See Part time MSc Programs in Sustainability Studies in Singapore 2019/2020
Those interested in pursuing an advanced degree in sustainability will learn about relevant topics, including the science and politics of climate change, development, poverty, and the social responsibility of larger corporations. Most programs are at least two years in length.
Contact Universities Best Part time Master of Science Programs in Sustainability Studies in Singapore 2019/2020
This programme aims to provide students with a broad grounding in the main concepts associated with sustainable development, but also provides the opportunity to speciali
Start of programme: October / April
Mode of Attendance: Distance Learning
The rationale for this innovative programme of study lies in the global environment and development challenges that have been articulated in the Sustainable Development Goals. It is clear that solutions to the challenge of sustainable development require holistic, integrated and coordinated actions across a very wide range of sectors, and will increasingly require a multidisciplinary approach. This programme aims to provide students with a broad grounding in the main concepts associated with sustainable development, but also provides the opportunity to specialise in one area in greater depth.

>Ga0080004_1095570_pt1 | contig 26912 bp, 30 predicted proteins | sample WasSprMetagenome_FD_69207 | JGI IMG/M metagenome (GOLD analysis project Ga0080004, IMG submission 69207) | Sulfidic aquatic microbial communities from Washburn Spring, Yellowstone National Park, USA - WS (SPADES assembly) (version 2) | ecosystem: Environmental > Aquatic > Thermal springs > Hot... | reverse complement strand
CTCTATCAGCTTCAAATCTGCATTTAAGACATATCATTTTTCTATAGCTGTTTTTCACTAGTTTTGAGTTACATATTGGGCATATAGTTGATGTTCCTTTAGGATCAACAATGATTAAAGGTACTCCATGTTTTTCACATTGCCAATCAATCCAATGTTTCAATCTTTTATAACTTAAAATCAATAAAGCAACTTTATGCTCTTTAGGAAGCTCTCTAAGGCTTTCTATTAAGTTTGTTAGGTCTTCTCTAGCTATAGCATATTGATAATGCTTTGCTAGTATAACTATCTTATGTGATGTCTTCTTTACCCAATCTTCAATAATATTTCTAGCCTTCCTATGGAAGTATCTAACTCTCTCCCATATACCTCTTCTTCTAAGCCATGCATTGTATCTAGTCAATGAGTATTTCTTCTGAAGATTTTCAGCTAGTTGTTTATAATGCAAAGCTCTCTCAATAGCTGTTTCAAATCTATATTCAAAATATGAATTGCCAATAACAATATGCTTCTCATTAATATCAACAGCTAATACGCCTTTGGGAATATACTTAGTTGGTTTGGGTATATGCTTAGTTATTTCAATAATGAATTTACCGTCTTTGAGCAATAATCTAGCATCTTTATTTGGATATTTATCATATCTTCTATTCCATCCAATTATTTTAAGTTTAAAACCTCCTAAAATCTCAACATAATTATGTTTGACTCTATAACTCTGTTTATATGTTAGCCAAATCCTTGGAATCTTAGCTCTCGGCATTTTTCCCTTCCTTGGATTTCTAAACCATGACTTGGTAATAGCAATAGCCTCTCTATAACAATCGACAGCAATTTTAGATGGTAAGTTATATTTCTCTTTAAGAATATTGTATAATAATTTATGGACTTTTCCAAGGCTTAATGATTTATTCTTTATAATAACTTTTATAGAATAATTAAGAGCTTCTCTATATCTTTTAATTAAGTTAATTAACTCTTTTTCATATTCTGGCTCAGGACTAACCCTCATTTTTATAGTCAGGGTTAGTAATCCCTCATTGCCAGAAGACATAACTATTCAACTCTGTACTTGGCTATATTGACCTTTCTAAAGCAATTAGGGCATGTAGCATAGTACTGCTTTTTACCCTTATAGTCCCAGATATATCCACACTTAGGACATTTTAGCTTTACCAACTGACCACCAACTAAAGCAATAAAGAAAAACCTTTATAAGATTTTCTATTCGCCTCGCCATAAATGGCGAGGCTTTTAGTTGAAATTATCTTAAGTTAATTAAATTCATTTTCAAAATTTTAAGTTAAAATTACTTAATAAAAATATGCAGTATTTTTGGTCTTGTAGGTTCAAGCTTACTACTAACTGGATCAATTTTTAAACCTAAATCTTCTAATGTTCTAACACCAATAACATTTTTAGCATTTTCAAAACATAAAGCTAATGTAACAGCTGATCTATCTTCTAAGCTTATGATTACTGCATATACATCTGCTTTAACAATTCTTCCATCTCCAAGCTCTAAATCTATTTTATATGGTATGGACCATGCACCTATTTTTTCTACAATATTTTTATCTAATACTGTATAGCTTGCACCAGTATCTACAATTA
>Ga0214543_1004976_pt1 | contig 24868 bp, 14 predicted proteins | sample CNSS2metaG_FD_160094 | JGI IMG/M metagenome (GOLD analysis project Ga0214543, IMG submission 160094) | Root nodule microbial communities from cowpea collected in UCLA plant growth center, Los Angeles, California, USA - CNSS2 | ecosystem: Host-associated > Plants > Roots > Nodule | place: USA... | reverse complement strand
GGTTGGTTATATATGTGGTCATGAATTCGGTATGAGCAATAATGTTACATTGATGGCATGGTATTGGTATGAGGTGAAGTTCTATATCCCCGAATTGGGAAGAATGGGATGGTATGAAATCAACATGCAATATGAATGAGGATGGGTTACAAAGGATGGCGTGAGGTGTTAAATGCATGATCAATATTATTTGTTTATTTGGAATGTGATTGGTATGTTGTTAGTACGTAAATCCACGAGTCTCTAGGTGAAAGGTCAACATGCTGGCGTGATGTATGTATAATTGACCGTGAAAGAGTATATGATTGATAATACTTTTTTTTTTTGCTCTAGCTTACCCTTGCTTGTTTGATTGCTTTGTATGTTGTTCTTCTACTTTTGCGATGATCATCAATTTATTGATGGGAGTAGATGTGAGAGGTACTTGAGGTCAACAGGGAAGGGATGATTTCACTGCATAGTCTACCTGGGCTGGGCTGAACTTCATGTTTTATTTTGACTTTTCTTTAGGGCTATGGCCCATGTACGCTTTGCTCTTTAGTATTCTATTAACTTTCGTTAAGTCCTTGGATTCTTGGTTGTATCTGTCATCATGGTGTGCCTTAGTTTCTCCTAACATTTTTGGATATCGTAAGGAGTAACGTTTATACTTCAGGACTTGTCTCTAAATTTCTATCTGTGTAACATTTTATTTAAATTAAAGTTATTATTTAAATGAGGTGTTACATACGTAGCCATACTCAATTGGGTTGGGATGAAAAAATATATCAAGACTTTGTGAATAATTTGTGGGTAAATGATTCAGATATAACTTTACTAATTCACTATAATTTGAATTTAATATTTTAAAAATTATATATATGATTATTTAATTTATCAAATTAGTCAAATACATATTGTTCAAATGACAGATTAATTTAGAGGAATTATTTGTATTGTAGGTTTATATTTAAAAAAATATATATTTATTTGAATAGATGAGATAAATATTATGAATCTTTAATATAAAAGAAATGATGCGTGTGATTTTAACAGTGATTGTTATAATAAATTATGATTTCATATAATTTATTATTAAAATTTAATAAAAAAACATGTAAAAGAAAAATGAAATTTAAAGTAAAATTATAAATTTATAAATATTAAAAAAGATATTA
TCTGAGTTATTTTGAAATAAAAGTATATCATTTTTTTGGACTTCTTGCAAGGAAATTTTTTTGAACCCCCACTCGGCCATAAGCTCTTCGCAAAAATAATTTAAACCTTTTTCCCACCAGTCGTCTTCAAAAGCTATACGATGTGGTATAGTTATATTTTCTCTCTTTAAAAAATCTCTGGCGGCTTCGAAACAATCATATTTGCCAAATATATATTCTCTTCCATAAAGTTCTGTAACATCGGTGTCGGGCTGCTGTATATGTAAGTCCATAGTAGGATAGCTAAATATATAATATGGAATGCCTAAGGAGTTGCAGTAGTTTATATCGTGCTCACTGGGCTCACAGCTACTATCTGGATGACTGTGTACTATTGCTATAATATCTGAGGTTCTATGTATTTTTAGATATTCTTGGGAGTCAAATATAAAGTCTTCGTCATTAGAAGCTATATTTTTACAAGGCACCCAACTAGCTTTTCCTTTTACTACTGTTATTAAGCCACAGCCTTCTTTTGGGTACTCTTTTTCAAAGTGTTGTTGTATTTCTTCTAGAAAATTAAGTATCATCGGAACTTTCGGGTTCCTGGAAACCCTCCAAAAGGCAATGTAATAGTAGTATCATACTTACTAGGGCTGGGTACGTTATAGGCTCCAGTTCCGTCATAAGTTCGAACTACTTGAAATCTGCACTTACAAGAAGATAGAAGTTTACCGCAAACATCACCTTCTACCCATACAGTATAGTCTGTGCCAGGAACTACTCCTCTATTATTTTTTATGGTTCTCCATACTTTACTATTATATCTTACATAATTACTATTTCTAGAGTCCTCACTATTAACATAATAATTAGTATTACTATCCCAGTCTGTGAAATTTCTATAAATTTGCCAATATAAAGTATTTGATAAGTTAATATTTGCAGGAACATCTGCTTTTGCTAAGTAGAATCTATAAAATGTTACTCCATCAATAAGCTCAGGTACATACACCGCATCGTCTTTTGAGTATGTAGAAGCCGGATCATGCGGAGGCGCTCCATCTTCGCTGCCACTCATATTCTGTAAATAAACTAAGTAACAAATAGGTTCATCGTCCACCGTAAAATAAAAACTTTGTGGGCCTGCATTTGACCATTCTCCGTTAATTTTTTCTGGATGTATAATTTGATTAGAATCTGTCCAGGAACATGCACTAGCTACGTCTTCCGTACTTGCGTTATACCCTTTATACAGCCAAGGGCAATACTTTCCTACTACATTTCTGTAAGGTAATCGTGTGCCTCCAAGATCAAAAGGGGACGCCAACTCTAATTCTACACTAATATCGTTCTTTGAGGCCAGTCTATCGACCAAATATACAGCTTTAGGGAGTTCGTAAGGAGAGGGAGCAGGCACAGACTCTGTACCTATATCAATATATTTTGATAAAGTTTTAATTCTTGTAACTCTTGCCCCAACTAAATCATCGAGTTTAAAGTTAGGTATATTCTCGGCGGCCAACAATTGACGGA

The MSc Global Energy and Climate Policy (GECP) is the first Master's programme to jointly address the issues of climate and energy policy in an interdisciplinary fashion
MSc Global Energy and Climate Policy
Duration: One calendar year (full time). Two or three years (part-time).
Minimum Entry Requirements: A minimum upper second class honours degree (or equivalent). Candidates with a lower class degree but degree-relevant work experience may be considered.
Start of programme: September intake only
Mode of Attendance: Full Time or Part Time
Who is this programme for?
The use of energy – electricity generation, transportation, heating/cooling and industrial consumption – is the most important driver of climate change by far. Effectively addressing this urgent global challenge, therefore, requires transformational changes in the ways we produce, consume and govern energy. More than two decades of political contestation have shown that a supportive policy environment – meaningful and consistent domestic laws and regulation underpinned by ambitious international treaties – is the only way to affect these changes, develop alternatives to emissions-intensive fossil fuels and transition economies around the world onto a secure, low-carbon and climate-friendly footing....